As Republicans prepare a new spending plan for the rest of the fiscal year, independent budget analysts said they would have to trim about $85 billion to return to 2008 levels. But with nearly half the fiscal year already gone, Ryan said Republicans are further adjusting their goals and would probably cut about $60 billion from current programs.

"We've already achieved some of that [promised] savings by virtue of not" permitting Democrats to fund Obama's budget request, Ryan said. And he vowed that House Republicans will far exceed their $100 billion goal when they put together their own budget blueprint for the fiscal year that begins in October. That plan will seek not just to shrink government to its size in 2008, before Obama took power and authorized new spending on the economy, Ryan said: It will seek to put the budget on a path to balance.

"We will be cutting $100 billion plus over this calendar year," Ryan said. "If you think we're stopping shy of $100 billion in cuts, you got another thing coming. We're going to go way beyond $100 billion."

Republican leaders predicted that their members would have the stomach to cut popular programs, though fissures were already evident. Rep. Steven C. LaTourette (R-Ohio) moved unsuccessfully to block a new rule that would for the first time make highway spending vulnerable to annual budget cuts. The U.S. Chamber of Commerce, which backed dozens of Republican candidates this fall, also opposes the change.

Debt-ceiling fight ahead

The new House rules also prepare the ground for the third stage in the coming budget battle: a springtime brawl over raising the legal limit on government borrowing. With the national debt closing in on the current ceiling of $14.3 trillion, the Treasury Department expects to need an increase in borrowing authority by mid-year.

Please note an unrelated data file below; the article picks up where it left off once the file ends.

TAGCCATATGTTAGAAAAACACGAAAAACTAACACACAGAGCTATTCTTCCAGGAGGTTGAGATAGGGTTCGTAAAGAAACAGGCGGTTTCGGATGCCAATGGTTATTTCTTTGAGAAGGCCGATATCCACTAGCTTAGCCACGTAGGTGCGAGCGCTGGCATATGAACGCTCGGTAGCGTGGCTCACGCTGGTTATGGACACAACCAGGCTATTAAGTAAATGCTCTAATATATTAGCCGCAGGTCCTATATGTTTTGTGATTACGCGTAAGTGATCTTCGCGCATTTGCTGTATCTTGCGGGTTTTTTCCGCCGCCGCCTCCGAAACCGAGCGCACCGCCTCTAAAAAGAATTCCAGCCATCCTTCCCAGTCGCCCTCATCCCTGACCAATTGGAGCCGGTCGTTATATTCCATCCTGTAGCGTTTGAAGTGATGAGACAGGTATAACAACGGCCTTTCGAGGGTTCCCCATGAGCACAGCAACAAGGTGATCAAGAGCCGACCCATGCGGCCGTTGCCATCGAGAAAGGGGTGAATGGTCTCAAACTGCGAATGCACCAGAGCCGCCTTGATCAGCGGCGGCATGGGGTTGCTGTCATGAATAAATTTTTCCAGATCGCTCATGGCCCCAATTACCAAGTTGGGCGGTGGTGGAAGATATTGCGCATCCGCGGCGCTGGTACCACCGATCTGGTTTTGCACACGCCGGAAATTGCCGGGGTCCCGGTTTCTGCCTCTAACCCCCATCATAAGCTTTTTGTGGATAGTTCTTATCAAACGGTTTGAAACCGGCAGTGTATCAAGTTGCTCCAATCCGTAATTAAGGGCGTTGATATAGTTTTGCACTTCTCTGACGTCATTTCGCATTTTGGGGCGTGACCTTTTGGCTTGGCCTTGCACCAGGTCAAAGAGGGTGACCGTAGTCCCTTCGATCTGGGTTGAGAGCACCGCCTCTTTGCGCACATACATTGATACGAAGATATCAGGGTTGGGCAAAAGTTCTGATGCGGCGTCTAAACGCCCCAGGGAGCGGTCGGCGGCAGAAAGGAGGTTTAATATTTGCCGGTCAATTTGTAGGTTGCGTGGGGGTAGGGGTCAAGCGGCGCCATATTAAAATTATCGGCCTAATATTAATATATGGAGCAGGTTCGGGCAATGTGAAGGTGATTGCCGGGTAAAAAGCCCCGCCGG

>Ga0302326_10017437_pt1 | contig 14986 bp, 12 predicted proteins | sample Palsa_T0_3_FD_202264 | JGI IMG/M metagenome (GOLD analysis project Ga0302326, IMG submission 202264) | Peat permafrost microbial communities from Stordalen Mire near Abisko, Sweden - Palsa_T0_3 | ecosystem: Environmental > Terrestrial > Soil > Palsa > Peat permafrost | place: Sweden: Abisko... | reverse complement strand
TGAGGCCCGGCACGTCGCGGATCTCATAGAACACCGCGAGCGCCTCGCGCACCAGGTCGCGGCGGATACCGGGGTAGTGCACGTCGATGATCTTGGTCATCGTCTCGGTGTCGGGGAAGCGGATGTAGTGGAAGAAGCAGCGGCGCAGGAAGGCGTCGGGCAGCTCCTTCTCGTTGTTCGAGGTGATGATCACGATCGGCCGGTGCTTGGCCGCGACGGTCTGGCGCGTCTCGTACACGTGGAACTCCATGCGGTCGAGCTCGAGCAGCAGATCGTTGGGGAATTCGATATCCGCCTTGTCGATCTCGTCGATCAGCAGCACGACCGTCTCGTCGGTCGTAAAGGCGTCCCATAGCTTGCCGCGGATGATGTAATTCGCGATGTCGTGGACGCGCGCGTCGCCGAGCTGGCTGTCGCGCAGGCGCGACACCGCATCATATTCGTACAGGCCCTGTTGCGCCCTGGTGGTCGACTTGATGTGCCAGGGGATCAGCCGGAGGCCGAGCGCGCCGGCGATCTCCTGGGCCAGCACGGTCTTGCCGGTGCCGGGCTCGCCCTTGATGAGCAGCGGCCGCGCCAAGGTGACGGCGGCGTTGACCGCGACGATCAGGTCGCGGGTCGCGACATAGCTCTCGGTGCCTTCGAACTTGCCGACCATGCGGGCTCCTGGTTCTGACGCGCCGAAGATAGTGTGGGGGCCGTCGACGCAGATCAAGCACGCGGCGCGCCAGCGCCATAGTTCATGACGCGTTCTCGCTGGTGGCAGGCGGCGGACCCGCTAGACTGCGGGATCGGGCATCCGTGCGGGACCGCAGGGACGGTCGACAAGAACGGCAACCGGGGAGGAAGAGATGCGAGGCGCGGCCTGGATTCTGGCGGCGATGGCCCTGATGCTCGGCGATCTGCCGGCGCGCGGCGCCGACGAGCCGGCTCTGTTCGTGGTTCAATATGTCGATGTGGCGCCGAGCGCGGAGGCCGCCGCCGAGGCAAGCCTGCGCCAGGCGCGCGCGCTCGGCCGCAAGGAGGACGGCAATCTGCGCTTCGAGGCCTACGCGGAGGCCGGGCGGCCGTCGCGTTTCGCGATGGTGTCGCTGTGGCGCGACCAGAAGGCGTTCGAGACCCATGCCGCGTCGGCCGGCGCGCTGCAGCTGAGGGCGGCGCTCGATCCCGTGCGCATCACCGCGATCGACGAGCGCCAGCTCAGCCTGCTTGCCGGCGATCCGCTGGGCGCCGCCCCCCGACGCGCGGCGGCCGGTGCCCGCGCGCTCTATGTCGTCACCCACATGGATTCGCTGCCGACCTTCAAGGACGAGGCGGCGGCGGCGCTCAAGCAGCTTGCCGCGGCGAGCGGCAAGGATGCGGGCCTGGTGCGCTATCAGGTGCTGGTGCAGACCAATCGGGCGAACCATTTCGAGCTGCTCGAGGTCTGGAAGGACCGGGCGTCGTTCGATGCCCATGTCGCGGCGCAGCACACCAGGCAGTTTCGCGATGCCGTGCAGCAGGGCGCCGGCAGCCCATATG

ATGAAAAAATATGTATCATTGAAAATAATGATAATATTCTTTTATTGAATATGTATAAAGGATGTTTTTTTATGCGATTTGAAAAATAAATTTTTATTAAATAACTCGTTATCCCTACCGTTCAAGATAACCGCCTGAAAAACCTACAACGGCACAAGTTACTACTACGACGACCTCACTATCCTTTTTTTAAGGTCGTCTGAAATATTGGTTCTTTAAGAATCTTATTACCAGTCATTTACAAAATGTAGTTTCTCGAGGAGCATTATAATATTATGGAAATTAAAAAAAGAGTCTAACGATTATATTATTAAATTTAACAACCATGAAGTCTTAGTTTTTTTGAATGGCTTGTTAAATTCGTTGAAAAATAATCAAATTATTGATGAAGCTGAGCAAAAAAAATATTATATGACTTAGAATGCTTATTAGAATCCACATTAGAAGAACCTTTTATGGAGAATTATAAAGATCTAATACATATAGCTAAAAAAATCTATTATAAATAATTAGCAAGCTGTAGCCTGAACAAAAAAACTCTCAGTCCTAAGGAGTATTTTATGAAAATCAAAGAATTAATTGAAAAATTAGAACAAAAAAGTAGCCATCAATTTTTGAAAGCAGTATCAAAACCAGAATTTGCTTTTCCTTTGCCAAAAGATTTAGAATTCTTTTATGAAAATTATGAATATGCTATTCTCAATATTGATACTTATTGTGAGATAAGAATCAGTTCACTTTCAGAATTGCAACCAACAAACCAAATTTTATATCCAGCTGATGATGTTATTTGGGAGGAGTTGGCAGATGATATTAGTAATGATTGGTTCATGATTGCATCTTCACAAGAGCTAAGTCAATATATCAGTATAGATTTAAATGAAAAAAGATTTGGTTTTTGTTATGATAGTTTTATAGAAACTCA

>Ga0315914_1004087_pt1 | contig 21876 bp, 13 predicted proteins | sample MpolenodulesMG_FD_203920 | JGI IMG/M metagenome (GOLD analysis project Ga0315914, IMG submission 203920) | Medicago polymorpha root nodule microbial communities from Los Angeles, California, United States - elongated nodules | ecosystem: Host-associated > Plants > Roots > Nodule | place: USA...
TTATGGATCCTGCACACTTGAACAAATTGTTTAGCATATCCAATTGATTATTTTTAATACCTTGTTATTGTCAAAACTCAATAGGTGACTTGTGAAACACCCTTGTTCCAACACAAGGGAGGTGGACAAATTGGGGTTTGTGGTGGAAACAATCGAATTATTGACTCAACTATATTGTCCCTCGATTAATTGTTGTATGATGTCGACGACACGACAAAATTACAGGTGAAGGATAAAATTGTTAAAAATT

In the past, Democrats avoided a separate vote on the debt limit by including it in their budget blueprint. But the new GOP rules require the House to vote separately on the issue, and Republican leaders hope to extract major concessions from the White House in exchange for additional borrowing authority, which both sides agree is essential to avoid upsetting world financial markets.

In addition to specific budget cuts, Republicans are considering a push for legal caps on government spending. Rep. Jeff Flake (R-Ariz.) said they should also begin trimming popular entitlement programs, starting with the Medicare prescription drug benefit that Republicans created - but did not pay for - in 2003.

"As part of the discussion to raise debt limit, you're going to have a discussion about entitlement spending, and I hope Medicare Part D is part of that," Flake said. "Because that's something we bear particular responsibility for as Republicans."

The White House cautioned Republicans not to overreach.

"It is important to approach the upcoming vote . . . on the debt limit in a way that is responsible, and in a way that doesn't threaten the full faith and credit of our government," White House spokesman Robert Gibbs told reporters.